J.D. hired Friedman Disability in 2011 to represent her in her claim for service connection for post-traumatic stress disorder (PTSD), which had been denied by the VA in 2010. J.D. served in the United States Army from 1975 to 1978
and was sexually assaulted by another service member during her military service.
Although J.D. had provided consistent and corroborating testimony from several lay witnesses, all of whom served with her in the Army during the period in which the assault occurred, the VA did not find her account of the incident credible and denied her claim for service connection for PTSD. The VA also ignored the opinion of its own examining psychologist who examined J.D. and found that (1) her PTSD was most likely a result of her claimed military sexual trauma and (2) that her alleged in-service sexual assert occurred.
After obtaining sworn declarations from additional witnesses who served in the Army with J.D. at the time of her assault as well as J.D.’s treating psychiatrist, Friedman Disability filed a Notice of Disagreement (NOD) on her behalf that led to a favorable rating decision awarding her a 70 percent schedular rating for her service-connected PTSD effective 2009, when she first filed her claim for service connection. This resulted in an award of over $67,000 in past-due benefits. However, the 70 percent schedular disability rating failed to consider the severity of J.D.’s condition and the fact that it had completely prevented her from following any substantially gainful occupation (SGO) since at least 2008.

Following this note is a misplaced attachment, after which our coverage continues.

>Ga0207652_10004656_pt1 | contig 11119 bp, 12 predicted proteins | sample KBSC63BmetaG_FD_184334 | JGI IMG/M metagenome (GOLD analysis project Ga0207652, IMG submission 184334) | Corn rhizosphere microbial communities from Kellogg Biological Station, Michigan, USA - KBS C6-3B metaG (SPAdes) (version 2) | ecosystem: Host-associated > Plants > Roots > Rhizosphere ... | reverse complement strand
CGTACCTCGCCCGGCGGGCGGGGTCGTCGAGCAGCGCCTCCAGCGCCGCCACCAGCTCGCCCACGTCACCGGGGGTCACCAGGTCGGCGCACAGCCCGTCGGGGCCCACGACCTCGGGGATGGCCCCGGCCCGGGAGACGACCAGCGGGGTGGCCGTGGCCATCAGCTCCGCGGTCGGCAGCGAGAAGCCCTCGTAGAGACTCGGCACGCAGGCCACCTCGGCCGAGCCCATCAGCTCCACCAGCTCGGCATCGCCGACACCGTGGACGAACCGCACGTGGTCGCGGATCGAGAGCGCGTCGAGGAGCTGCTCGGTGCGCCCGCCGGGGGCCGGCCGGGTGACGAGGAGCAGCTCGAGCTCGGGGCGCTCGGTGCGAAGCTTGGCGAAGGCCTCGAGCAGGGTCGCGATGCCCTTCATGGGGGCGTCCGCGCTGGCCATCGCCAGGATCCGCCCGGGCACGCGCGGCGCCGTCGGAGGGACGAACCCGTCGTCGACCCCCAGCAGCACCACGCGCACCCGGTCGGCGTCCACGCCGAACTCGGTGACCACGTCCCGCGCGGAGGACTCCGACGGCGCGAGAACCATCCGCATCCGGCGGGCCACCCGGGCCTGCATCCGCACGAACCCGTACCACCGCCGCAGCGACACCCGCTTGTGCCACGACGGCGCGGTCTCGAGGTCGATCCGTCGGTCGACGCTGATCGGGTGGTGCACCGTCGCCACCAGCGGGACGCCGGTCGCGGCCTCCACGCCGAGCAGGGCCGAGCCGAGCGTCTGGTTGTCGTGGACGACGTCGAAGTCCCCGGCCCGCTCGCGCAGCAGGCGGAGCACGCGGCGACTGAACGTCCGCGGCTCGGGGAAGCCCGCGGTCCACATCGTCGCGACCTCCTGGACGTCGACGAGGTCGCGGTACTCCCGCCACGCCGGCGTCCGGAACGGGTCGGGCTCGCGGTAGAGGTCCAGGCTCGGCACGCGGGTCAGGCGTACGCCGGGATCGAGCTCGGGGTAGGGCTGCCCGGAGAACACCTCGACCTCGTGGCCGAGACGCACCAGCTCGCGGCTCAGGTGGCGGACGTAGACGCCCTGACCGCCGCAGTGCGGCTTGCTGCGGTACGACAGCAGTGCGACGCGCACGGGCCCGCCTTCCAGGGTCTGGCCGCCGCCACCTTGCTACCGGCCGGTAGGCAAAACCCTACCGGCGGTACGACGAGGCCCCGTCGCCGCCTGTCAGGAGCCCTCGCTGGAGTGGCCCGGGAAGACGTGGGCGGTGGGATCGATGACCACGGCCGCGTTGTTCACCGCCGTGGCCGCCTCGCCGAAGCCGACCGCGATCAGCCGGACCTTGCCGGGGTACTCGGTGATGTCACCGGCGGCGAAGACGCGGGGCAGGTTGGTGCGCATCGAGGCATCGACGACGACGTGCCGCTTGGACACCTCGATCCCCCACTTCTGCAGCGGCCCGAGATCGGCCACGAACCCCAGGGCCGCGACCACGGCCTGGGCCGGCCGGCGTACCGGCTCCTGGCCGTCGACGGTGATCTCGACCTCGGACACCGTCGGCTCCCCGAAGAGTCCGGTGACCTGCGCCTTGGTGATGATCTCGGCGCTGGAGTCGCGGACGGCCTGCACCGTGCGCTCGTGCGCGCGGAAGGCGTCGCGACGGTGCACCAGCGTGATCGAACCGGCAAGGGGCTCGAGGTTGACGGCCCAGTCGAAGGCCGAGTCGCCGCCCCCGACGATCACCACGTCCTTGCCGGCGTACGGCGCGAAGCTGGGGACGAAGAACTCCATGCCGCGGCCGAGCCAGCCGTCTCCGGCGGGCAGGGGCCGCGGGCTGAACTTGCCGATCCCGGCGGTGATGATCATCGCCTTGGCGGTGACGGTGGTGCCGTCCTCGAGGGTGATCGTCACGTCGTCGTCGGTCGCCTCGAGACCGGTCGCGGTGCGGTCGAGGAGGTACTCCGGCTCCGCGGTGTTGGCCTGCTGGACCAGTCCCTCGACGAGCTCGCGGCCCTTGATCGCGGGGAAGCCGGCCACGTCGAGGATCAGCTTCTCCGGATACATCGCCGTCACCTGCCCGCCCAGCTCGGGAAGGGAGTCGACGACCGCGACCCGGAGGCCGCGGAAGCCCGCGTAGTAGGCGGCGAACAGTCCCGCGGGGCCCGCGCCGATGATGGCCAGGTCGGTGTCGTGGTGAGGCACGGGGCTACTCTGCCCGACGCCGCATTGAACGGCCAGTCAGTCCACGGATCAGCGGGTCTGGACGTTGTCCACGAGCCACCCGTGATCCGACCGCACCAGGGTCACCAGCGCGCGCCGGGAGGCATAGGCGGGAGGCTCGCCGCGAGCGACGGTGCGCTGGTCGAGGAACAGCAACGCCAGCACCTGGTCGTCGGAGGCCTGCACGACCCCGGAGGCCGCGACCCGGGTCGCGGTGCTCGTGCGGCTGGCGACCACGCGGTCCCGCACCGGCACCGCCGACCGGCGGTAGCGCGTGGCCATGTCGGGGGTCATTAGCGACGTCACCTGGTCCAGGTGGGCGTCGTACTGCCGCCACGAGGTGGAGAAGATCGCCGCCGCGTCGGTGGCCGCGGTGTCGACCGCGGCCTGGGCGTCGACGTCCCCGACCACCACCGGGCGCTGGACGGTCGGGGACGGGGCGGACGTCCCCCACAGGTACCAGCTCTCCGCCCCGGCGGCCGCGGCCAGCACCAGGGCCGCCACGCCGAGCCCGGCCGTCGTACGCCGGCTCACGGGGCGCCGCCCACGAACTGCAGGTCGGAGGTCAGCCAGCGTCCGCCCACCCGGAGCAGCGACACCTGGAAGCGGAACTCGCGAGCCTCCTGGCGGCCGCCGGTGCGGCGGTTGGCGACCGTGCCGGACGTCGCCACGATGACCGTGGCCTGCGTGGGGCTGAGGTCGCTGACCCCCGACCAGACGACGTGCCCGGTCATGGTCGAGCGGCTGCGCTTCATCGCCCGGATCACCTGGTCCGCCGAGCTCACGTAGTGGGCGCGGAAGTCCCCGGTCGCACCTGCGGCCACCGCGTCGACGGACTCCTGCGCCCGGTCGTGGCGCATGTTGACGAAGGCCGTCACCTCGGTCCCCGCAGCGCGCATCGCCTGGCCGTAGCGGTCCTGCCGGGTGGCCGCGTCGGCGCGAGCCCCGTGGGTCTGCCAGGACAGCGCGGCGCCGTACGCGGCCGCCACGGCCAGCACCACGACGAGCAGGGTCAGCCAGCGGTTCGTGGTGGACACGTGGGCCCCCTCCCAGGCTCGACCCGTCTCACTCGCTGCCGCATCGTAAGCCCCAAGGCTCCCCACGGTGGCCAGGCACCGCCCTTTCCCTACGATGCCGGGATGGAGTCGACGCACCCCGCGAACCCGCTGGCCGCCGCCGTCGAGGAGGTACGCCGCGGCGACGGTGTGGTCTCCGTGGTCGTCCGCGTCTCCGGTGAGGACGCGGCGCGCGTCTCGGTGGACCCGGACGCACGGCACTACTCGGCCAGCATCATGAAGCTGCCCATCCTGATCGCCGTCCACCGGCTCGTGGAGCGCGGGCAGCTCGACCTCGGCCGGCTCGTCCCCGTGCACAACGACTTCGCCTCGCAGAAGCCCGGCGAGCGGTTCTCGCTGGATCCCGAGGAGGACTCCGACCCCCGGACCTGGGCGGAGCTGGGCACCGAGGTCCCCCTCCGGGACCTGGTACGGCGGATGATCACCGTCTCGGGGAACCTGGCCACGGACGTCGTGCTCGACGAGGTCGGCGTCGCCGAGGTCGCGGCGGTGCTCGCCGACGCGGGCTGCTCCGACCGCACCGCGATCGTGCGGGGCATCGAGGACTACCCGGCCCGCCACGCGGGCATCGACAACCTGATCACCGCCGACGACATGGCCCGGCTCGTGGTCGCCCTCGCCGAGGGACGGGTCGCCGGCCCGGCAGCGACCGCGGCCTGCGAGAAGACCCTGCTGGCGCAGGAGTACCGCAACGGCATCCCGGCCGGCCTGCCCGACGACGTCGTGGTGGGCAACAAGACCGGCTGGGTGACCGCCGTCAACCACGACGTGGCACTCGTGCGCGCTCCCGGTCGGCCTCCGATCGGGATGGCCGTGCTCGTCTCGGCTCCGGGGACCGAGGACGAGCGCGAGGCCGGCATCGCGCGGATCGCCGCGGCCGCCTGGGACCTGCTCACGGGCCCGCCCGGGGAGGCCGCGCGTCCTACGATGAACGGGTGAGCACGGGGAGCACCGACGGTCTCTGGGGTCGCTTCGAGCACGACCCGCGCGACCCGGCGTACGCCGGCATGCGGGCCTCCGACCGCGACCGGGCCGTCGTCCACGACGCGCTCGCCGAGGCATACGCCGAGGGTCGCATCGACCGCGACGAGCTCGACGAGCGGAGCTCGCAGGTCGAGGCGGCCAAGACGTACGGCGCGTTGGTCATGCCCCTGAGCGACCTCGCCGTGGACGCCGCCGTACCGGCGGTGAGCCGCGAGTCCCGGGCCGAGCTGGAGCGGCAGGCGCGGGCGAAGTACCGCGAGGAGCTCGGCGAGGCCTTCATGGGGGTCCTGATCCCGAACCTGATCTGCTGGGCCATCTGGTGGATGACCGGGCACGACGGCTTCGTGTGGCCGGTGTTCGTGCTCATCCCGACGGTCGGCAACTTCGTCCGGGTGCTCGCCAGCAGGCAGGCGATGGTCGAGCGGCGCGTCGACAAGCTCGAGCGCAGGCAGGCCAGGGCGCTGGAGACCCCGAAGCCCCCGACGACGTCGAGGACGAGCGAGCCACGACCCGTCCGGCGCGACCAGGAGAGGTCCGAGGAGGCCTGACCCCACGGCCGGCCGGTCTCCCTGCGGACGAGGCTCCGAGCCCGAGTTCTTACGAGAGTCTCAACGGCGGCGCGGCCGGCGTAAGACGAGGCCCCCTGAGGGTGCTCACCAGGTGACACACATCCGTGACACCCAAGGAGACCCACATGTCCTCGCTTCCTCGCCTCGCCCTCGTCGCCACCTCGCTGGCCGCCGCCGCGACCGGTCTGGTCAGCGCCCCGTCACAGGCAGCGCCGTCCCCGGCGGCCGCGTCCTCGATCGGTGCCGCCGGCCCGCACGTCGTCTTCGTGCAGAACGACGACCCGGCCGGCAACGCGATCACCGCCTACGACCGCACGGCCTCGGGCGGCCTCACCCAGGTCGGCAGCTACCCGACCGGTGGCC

By assigning J.D. only a 70 percent schedular disability rating, the VA asserted that J.D. was still able to work on a substantially gainful basis but failed to identify any competitive jobs that J.D. could actually perform given the limitations that the VA itself found J.D. had as a result of her service-connected PTSD. As a result, our office appealed this decision’s implicit denial of J.D.’s inferred, informal claim for a total disability rating based on individual unemployability (TDIU).
Ultimately, the VA granted J.D. a TDIU rating effective 2009, resulting in an award of more than $137,000 in additional past-due benefits in addition to current disability paid at the 100 percent rate.